By PAULA TRACY, InDepthNH.org
CONCORD – Proposed changes to the state’s right-to-know law, including a measure that would make it easier for an individual or the press to recover legal fees from entities that unlawfully withhold public records, were heard Thursday before the House Judiciary Committee.
Other proposed legislation would allow for remote voting in municipal meetings, require updates on right-to-know requests, and require minutes of non-public sessions to be reviewed to become public after 10 years.
The bills come at a time when the state is about to install a new office of Right-to-Know Ombudsman and in many cases come because of the need for changes in remote participation precipitated by COVID-19.
The House Judiciary Committee heard HB 307 which would change the current law related to the awarding of attorneys fees in right-to-know cases.
Gilles Bissonnette, legal director of ACLU-NH, said the state used to have this option in the 1970s but since 1986 the law states attorneys fees are only awarded if the municipality knew or should have known they were wrong and litigated anyway.
The bill would change the law to indicate if a person wins against a municipality, their legal costs are covered.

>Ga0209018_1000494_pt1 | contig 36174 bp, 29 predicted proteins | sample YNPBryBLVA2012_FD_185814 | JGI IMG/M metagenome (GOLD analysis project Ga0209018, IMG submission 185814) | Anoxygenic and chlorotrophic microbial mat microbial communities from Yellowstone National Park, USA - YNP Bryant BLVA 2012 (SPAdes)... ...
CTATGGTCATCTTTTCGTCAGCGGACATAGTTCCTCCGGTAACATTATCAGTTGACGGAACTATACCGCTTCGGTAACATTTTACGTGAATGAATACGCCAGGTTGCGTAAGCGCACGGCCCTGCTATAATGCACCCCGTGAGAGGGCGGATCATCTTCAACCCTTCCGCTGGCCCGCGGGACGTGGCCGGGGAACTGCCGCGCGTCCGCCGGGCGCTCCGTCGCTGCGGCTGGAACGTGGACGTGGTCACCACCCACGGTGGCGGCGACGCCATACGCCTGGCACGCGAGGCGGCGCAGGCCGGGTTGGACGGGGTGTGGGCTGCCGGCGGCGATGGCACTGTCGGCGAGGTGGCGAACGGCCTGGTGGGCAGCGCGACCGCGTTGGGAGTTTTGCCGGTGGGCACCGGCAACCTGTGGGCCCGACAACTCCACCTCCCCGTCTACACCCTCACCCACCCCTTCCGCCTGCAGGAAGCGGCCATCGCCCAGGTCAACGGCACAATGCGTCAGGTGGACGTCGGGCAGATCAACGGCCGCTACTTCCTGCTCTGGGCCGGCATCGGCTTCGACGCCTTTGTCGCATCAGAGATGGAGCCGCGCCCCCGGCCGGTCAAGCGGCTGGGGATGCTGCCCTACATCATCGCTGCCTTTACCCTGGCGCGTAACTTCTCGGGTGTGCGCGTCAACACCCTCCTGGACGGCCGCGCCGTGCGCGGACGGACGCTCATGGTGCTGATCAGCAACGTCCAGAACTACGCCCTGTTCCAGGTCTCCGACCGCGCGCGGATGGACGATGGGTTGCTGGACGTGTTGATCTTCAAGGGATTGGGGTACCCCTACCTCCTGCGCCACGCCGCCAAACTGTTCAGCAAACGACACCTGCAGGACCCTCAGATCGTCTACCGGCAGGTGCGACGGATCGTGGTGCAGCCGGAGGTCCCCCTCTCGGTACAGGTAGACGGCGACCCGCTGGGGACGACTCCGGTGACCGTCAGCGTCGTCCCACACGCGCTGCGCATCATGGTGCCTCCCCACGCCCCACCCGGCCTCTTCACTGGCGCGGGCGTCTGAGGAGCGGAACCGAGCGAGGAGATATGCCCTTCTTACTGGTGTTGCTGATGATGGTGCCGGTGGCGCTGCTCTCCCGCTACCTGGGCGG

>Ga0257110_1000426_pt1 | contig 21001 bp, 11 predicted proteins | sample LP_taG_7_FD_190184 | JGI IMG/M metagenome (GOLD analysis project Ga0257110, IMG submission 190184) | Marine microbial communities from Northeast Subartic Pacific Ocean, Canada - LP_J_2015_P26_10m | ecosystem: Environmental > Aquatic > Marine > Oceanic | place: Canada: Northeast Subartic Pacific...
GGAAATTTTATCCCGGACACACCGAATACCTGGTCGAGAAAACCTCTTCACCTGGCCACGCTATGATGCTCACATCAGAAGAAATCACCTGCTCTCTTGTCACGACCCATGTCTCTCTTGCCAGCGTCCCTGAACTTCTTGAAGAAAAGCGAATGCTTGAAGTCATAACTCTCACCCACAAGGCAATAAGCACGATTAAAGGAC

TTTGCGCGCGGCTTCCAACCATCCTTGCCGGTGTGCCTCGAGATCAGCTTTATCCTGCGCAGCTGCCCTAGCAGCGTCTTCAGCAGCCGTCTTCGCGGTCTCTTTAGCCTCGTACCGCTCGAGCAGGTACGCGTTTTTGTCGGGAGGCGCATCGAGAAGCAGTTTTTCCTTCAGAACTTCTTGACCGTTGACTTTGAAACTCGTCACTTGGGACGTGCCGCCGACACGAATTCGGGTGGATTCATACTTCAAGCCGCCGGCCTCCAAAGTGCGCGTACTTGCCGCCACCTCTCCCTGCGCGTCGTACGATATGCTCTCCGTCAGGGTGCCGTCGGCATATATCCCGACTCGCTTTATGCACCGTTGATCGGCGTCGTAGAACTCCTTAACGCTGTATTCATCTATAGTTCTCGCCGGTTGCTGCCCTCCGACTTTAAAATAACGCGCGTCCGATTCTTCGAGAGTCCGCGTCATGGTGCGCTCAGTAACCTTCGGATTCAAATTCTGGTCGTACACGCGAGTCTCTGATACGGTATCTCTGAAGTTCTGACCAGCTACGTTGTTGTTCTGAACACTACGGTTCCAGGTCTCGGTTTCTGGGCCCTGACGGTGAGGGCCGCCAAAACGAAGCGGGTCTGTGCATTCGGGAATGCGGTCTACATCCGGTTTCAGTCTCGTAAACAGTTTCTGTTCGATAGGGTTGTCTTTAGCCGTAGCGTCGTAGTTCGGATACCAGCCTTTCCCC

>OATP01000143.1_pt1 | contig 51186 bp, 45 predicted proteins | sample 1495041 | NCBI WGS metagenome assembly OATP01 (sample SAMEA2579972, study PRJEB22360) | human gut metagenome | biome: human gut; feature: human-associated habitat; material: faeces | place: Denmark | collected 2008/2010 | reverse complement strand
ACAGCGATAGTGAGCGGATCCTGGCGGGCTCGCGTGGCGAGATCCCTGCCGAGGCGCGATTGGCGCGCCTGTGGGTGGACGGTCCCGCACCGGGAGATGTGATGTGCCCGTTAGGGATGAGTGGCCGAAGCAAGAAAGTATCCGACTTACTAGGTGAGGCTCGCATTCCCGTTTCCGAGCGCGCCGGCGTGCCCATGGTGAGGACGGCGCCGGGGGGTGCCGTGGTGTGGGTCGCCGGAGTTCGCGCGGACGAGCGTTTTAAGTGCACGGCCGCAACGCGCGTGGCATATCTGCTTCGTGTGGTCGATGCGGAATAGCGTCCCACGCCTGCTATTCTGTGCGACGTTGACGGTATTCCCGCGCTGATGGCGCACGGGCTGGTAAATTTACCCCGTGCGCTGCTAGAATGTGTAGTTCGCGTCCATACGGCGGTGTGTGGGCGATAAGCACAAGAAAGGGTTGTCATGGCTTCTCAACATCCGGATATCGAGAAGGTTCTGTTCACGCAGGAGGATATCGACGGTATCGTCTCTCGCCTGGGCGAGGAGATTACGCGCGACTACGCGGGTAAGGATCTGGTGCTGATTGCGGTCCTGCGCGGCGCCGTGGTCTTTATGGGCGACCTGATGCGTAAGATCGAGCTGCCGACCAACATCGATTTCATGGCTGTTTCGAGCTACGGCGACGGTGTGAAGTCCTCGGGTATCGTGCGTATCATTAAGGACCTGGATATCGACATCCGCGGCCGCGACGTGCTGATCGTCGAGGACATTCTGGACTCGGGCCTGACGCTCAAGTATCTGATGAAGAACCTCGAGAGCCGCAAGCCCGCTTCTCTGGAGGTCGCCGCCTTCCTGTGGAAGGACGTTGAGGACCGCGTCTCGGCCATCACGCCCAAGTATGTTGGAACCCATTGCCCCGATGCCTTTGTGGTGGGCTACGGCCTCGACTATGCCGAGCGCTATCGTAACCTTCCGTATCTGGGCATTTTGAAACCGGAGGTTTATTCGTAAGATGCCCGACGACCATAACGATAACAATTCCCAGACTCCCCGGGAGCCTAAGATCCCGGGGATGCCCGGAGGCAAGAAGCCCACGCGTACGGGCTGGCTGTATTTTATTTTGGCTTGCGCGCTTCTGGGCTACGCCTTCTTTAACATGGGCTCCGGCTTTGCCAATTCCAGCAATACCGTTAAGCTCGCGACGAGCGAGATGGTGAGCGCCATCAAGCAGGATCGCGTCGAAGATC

State Rep. Dan McGuire, R-Epsom, the sponsor, said “we don’t want the process to be the punishment.”
Katherine Kokko, acting president of the nonpartisan Right To Know New Hampshire organization said RTK-NH enthusiastically supports the bill. She said fees awarded to the public are rare.
“The playing field needs to be evened out,” Kokko said.
Bissonnette strongly supported the bill and expressed a need for fee-shifting and that is exactly what this bill does.
Laurie Ortolano of Nashua supported the bill. She fought the city assessor’s department in court for change which did occur, but she exposed herself and her husband to almost a quarter million dollars of legal fees.
“We’ve lost our media coverage now,” she said. “The press played a big role in the right-to- know.
“But I think you are seeing it shift to citizens doing it and we are being smoked,” Ortolano said.
Ortolano said she thinks if fees were awarded, municipalities might think twice.
The law would also require tracking of municipal fees which they do not do in these cases.
Brendan McQuaid, president of the New Hampshire Union Leader and representing the New Hampshire Press Association supported the bill.
McQuaid said it gives much more leeway to the courts and would create an incentive for public bodies to be more responsive.
“We continue to see instances like Laurie Ortolano’s case where documents are wrongfully withheld and they are withheld in violation of the letter and the spirit of the law,” McQuaid said.
McQuaid said not only is the current law daunting to a private citizen going up against a publicly funded attorney but also for news outlets in the state, some of them one-person operations that seek public documents.